Generations of philosophers have contended that to live with death on the mind is to allay the anxiety of mortality. In Nothing to Be Frightened Of, Barnes somewhat tentatively takes up this assertion, convinced of the value of meditating on death but unconvinced that the end result of that endeavor could be anything like "coming to terms." He sides with Freud, who wrote, "It is indeed impossible to imagine our own death; and whenever we attempt to do so, we can perceive that we are in fact still present as spectators." Philosophers, in his estimation, are satisfied spectators of the self.
Critchley disagrees. "The philosopher," in his decidedly macho formulation, "looks death in the face and has the strength to say that it is nothing."
Barnes turns to melancholy, and Jules Renard: "The word that is most true, most exact, most filled with meaning, is the word 'nothing.'" For most people, neither "nothing" compares with the succoring image of St. Peter presiding at the pearly gates.
In the future, we may be able to engineer our way out of death or at least buy ourselves a few hundred years. But for now, the coming-to-terms paradigm is still fairly close to what Swiss-born psychiatrist Elisabeth Kübler-Ross prescribed in her book On Death and Dying (1969), which birthed the Conscious Dying movement and provided the Age of Aquarius with a thanatological gloss. Kübler-Ross's model of the five stages of dying--denial, anger, bargaining, depression and acceptance--is her most enduring legacy, still widely used by mental health professionals to explain how people with terminal illnesses, as well as their bereaved, confront and cope with death. Less remembered are Kübler-Ross's more radical, Eastern-influenced views about death: she encouraged her followers to devote their lives to "death awareness," viewing the end of life as a spiritual progression toward a transcendent, universal form of existence, an ascension made possible by the cool acceptance of mortality. Not only should the living envy the dead, she suggested; they should imitate them, abasing the self until nothing but an empty vessel remains. Then you could meet your maker in monastic form, just like St. Antony, who in Critchley's telling "stretched his feet out a little and looked upon death with joy."
But much later in life, after a series of strokes had left her paralyzed and scandals had damaged her professional reputation, Kübler-Ross proved herself just another backslider. "I love E.T.," she told a fellow aficionado of the paranormal in a 1997 interview, "because he represents everything I believe in: to prolong life--when they hook him up to the machines." By the time she reached her deathbed, in 2004, Kübler-Ross had convinced herself that death as such did not actually exist.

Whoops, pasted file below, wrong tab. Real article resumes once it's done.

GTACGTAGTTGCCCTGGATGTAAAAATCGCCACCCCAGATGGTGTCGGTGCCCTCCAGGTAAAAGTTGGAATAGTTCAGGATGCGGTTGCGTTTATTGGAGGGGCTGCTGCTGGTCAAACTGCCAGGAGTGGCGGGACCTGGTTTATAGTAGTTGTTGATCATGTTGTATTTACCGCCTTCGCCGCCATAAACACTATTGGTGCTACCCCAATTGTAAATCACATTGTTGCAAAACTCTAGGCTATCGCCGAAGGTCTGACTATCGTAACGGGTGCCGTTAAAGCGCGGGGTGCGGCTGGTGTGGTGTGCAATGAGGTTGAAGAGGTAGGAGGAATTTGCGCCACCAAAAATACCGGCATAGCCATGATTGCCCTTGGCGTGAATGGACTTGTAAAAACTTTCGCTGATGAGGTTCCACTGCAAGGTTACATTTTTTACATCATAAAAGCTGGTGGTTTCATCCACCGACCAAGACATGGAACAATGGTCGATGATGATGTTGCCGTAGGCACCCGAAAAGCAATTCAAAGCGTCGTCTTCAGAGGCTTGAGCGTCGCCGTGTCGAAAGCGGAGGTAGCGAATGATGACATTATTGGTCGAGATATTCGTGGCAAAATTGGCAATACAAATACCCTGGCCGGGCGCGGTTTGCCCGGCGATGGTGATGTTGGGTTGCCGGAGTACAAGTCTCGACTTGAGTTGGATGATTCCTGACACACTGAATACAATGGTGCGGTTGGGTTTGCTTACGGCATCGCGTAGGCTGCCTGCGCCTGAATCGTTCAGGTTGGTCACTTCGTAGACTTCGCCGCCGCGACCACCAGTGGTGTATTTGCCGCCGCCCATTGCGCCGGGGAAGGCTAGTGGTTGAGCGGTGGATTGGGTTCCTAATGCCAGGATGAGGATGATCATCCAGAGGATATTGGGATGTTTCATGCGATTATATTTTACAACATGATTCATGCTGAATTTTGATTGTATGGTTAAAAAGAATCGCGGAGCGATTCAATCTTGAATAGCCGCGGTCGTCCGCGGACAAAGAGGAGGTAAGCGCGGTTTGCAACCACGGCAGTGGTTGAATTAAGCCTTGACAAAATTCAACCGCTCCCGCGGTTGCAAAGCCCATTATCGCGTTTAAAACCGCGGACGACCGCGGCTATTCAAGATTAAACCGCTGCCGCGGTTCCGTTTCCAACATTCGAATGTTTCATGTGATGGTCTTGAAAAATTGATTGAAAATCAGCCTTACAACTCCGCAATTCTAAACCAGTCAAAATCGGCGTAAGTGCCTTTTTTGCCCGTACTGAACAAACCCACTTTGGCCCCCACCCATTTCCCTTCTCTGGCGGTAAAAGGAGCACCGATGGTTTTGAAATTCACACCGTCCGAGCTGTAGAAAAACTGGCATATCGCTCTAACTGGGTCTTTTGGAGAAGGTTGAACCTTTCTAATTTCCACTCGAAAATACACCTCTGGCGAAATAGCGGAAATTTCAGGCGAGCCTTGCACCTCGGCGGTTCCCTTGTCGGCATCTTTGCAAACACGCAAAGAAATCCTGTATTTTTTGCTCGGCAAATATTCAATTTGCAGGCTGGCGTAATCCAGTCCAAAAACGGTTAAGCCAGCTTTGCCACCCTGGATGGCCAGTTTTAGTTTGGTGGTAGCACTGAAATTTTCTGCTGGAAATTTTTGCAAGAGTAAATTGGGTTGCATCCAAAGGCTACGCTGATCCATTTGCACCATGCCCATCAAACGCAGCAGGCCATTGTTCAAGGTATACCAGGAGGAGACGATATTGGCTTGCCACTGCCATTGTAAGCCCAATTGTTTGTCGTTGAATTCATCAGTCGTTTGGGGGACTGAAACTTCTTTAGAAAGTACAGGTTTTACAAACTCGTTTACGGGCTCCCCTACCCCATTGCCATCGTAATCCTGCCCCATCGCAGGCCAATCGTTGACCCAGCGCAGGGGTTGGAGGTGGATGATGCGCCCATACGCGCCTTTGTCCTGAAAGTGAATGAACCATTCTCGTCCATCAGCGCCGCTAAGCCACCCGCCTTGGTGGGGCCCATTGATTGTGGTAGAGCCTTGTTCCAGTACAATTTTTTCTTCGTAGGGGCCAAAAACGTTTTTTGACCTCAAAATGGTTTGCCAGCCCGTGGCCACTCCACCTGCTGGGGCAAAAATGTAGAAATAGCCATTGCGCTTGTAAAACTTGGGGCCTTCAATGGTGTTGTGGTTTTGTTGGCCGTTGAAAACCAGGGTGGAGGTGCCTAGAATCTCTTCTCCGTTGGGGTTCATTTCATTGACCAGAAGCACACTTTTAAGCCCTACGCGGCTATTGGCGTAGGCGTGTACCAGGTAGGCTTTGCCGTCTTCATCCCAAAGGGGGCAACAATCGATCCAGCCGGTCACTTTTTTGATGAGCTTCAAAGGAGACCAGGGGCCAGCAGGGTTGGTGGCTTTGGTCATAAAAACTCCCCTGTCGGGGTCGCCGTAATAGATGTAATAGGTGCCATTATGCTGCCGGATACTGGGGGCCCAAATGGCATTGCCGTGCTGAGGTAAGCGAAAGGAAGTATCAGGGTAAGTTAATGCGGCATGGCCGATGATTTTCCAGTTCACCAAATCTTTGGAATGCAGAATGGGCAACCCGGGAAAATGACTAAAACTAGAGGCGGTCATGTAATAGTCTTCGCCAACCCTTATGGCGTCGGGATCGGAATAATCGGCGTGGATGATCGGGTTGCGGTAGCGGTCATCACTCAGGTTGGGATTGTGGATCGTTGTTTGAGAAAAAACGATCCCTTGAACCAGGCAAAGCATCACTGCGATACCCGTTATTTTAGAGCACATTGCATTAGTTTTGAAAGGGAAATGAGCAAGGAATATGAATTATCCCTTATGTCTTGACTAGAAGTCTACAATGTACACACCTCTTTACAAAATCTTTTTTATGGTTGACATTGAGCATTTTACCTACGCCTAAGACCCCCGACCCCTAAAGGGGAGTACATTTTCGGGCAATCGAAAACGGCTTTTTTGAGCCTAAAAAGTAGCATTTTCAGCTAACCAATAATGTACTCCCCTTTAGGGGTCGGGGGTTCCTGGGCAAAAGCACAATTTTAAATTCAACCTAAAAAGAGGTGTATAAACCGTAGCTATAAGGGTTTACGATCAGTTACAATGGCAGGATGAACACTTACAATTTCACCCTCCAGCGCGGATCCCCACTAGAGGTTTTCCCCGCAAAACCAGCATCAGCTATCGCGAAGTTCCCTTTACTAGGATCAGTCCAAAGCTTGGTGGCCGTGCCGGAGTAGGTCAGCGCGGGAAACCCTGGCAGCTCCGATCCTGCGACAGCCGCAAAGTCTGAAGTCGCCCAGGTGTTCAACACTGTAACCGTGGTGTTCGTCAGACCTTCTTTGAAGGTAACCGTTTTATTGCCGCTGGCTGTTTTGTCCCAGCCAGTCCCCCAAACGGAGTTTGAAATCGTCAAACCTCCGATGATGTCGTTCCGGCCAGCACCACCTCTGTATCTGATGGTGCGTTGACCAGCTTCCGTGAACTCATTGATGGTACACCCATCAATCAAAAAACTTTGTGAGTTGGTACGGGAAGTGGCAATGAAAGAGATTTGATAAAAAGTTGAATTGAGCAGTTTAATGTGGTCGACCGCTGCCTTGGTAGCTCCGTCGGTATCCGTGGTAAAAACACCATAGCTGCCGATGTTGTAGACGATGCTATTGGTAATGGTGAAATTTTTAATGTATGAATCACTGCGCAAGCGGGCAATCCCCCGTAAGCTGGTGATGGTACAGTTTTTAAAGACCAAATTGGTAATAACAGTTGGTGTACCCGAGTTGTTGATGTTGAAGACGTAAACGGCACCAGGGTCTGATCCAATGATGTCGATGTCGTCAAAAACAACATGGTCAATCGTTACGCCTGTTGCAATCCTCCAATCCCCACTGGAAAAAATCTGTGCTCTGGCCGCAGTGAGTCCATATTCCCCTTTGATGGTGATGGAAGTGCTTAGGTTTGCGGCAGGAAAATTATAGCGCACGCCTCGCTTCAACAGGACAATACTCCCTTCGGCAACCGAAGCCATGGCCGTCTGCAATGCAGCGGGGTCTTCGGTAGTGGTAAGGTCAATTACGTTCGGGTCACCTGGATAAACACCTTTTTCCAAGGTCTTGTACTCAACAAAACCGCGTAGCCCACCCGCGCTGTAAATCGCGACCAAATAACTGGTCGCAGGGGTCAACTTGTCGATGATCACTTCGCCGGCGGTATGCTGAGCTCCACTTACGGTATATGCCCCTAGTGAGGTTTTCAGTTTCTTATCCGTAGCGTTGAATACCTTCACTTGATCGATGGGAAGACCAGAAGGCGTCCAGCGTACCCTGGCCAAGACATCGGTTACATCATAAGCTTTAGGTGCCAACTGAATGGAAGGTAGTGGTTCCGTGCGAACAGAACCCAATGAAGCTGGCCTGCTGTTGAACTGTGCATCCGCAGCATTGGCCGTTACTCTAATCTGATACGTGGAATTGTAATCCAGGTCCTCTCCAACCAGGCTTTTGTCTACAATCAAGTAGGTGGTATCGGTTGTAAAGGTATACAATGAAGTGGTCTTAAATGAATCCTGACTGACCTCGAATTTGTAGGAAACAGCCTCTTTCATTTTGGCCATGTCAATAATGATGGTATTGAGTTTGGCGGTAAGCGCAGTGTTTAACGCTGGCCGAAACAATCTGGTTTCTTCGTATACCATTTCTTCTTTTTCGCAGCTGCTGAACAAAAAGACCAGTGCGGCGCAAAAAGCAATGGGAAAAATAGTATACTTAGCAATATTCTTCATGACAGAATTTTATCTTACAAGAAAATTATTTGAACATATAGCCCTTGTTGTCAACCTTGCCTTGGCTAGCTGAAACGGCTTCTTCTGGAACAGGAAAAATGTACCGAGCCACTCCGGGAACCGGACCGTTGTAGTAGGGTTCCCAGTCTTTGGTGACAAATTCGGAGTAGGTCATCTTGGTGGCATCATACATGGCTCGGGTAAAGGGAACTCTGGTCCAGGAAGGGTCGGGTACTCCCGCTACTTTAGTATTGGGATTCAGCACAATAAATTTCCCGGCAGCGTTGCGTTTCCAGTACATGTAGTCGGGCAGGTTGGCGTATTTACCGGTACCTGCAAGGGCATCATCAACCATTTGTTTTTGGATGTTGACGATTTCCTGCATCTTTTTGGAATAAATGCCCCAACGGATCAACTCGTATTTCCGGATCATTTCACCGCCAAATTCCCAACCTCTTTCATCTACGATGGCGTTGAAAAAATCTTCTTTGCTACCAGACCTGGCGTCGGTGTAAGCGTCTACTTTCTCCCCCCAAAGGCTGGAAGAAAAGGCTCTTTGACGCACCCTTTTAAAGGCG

If "death is the limit in relation to which life is lived," Critchley writes, too few people today are willing to accept their limit; they deny it even as they suffer incontinence, deformation and what the novelist Lawrence Durrell described as "the slow disgracing of the mind." The biological sciences hint at a greater conundrum: Barnes observes that their major achievement over the past century has been to discover that the autonomous individual is, at root, a genetically determined package of cells. Our limits may be extendable, but in other ways we are even more limited than once thought. Not only must we eventually die; we must admit that the self is a clever fabrication, however it benefits us evolutionarily. Furthermore, we must assume that death as we know it will also expire: when the sun goes cold in a few billion years, it won't be Homo sapiens toasting it farewell.
Critchley argues that this reality should not impinge on our desire to die as we have lived--if we have lived bravely, drolly and with panache. For him, the best deaths are those in which a lifetime of fruitful rumination on the nature of mortality ends with gracious acceptance and perhaps a final-breath witticism to boot. Critchley relates the story of St. Thomas More, who while imprisoned in the Tower of London awaiting his beheading wrote a meditation on the pain endured by Christ on the cross; when the moment of his execution arrived, More calmly applied his blindfold and awaited the blade. John Locke also died at peace, declaring, "I have lived long enough and I thank God I have enjoyed a happy life; but after all this life is nothing but vanity." The ancient skeptic Anaxarchus made the mistake of insulting Nicocreon, the tyrant of Cyprus, who later deposited him into a man-size mortar and pulverized him with iron pestles. But he denied his materiality till the end, gleefully shrieking, "Pound, pound the pouch containing Anaxarchus, you do not pound Anaxarchus."